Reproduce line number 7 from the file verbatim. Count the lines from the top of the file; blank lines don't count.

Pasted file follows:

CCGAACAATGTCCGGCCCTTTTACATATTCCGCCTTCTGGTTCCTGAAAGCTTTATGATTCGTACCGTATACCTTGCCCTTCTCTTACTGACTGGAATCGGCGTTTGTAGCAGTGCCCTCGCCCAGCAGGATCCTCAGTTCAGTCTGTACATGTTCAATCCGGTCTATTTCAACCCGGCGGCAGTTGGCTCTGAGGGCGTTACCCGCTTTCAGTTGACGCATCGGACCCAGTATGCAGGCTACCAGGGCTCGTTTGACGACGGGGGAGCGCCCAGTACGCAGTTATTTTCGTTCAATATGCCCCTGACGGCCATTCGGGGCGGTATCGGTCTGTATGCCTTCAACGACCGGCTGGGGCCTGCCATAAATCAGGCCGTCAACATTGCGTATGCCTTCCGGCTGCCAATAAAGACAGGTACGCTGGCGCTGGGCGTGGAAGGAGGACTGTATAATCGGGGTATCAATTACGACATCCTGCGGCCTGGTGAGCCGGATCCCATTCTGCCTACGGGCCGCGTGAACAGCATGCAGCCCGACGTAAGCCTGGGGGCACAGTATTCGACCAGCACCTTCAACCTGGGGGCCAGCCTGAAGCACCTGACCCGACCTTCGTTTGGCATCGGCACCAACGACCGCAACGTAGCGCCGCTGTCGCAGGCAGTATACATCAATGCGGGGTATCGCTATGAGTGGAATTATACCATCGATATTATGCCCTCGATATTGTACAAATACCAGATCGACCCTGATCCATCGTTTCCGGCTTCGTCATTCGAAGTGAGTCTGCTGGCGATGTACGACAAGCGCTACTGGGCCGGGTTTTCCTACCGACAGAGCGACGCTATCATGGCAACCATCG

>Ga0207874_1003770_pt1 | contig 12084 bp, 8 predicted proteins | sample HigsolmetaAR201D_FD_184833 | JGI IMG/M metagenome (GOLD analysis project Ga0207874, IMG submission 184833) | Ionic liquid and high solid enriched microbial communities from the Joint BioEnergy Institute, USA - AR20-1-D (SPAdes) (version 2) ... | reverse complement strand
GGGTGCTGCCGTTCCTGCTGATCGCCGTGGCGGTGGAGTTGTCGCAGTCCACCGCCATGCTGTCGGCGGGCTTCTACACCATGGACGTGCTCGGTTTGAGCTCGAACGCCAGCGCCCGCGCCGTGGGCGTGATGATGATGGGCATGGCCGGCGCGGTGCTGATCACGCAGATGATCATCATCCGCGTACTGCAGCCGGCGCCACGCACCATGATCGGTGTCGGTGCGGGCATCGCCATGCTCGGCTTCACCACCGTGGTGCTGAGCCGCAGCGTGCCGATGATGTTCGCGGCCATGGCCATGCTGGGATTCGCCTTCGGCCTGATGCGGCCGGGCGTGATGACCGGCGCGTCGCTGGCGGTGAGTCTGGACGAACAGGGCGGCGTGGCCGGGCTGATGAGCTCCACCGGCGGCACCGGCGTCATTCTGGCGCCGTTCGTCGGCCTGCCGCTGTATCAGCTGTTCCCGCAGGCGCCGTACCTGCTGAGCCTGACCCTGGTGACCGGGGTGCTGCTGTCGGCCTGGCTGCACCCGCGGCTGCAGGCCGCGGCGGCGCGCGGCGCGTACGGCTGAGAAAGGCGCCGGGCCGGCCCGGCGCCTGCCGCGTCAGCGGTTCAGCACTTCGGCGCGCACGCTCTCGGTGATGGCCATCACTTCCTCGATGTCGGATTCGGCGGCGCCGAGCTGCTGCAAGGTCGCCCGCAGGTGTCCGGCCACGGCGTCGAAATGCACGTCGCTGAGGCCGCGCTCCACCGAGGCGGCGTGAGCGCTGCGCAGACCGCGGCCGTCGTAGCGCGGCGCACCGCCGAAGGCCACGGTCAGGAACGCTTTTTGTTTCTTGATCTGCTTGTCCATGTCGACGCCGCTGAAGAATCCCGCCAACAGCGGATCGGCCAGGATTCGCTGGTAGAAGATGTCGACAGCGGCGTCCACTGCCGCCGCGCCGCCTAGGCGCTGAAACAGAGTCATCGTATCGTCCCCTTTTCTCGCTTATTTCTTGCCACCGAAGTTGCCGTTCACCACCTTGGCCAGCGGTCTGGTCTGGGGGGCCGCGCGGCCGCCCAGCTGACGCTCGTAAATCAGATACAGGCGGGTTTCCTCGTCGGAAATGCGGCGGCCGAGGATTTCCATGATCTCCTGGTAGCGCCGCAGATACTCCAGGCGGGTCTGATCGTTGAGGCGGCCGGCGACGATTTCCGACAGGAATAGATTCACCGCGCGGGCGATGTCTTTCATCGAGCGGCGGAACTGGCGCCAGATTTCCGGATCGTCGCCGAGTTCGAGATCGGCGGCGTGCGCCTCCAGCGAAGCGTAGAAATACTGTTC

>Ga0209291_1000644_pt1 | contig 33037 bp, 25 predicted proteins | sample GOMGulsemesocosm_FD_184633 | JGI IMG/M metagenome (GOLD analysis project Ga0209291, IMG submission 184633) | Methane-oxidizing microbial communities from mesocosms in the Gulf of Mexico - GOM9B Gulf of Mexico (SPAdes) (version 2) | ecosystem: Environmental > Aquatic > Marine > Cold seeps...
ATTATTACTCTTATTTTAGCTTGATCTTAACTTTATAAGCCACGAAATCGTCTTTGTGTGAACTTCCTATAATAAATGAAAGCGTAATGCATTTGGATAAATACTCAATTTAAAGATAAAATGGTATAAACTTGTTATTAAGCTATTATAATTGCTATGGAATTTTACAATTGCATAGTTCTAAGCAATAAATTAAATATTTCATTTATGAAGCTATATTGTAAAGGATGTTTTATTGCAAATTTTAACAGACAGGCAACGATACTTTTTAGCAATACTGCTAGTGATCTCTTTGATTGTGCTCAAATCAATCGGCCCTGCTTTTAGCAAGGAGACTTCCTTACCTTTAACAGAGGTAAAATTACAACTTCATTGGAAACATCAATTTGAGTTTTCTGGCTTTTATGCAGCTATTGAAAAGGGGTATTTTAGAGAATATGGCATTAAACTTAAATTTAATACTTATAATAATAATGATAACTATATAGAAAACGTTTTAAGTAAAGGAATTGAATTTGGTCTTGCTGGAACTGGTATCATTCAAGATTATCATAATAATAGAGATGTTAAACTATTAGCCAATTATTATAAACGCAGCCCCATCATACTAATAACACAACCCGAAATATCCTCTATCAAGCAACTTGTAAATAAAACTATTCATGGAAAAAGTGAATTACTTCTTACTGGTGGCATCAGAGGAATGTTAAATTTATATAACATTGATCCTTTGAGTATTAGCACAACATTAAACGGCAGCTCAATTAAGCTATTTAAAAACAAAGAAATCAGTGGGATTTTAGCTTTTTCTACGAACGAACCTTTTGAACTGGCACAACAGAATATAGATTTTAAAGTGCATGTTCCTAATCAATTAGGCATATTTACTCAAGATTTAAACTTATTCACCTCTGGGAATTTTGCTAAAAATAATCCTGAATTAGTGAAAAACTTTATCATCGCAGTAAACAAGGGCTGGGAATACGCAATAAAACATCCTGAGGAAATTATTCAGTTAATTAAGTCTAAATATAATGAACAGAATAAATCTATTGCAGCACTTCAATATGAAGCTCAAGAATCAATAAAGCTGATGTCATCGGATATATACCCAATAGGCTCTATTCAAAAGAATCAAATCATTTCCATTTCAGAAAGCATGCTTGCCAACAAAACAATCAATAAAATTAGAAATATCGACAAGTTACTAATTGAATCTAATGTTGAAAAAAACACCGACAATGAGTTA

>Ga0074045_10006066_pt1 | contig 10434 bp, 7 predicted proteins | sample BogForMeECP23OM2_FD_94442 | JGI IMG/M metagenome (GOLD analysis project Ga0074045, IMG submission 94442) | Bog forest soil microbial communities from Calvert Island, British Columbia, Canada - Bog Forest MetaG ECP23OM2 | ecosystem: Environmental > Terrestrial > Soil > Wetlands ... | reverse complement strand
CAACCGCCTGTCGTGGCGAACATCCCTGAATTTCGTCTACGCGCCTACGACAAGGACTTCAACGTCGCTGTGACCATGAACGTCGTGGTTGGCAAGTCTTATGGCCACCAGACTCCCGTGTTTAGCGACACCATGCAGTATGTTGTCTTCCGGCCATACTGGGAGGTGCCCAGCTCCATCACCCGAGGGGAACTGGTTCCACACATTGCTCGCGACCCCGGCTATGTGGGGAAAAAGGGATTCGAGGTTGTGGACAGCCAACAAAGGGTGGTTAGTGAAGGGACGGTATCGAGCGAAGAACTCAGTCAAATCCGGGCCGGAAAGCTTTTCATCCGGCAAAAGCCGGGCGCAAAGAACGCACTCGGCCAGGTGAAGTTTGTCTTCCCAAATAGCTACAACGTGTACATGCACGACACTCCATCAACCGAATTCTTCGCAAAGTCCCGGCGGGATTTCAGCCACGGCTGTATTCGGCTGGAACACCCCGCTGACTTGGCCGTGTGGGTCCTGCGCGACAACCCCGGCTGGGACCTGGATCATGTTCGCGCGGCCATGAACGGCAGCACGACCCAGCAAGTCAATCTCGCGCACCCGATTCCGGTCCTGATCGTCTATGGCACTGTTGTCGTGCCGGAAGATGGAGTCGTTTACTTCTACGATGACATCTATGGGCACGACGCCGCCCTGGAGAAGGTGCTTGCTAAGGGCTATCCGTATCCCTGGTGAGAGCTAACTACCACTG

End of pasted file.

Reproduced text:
CAACCGCCTGTCGTGGCGAACATCCCTGAATTTCGTCTACGCGCCTACGACAAGGACTTCAACGTCGCTGTGACCATGAACGTCGTGGTTGGCAAGTCTTATGGCCACCAGACTCCCGTGTTTAGCGACACCATGCAGTATGTTGTCTTCCGGCCATACTGGGAGGTGCCCAGCTCCATCACCCGAGGGGAACTGGTTCCACACATTGCTCGCGACCCCGGCTATGTGGGGAAAAAGGGATTCGAGGTTGTGGACAGCCAACAAAGGGTGGTTAGTGAAGGGACGGTATCGAGCGAAGAACTCAGTCAAATCCGGGCCGGAAAGCTTTTCATCCGGCAAAAGCCGGGCGCAAAGAACGCACTCGGCCAGGTGAAGTTTGTCTTCCCAAATAGCTACAACGTGTACATGCACGACACTCCATCAACCGAATTCTTCGCAAAGTCCCGGCGGGATTTCAGCCACGGCTGTATTCGGCTGGAACACCCCGCTGACTTGGCCGTGTGGGTCCTGCGCGACAACCCCGGCTGGGACCTGGATCATGTTCGCGCGGCCATGAACGGCAGCACGACCCAGCAAGTCAATCTCGCGCACCCGATTCCGGTCCTGATCGTCTATGGCACTGTTGTCGTGCCGGAAGATGGAGTCGTTTACTTCTACGATGACATCTATGGGCACGACGCCGCCCTGGAGAAGGTGCTTGCTAAGGGCTATCCGTATCCCTGGTGAGAGCTAACTACCACTG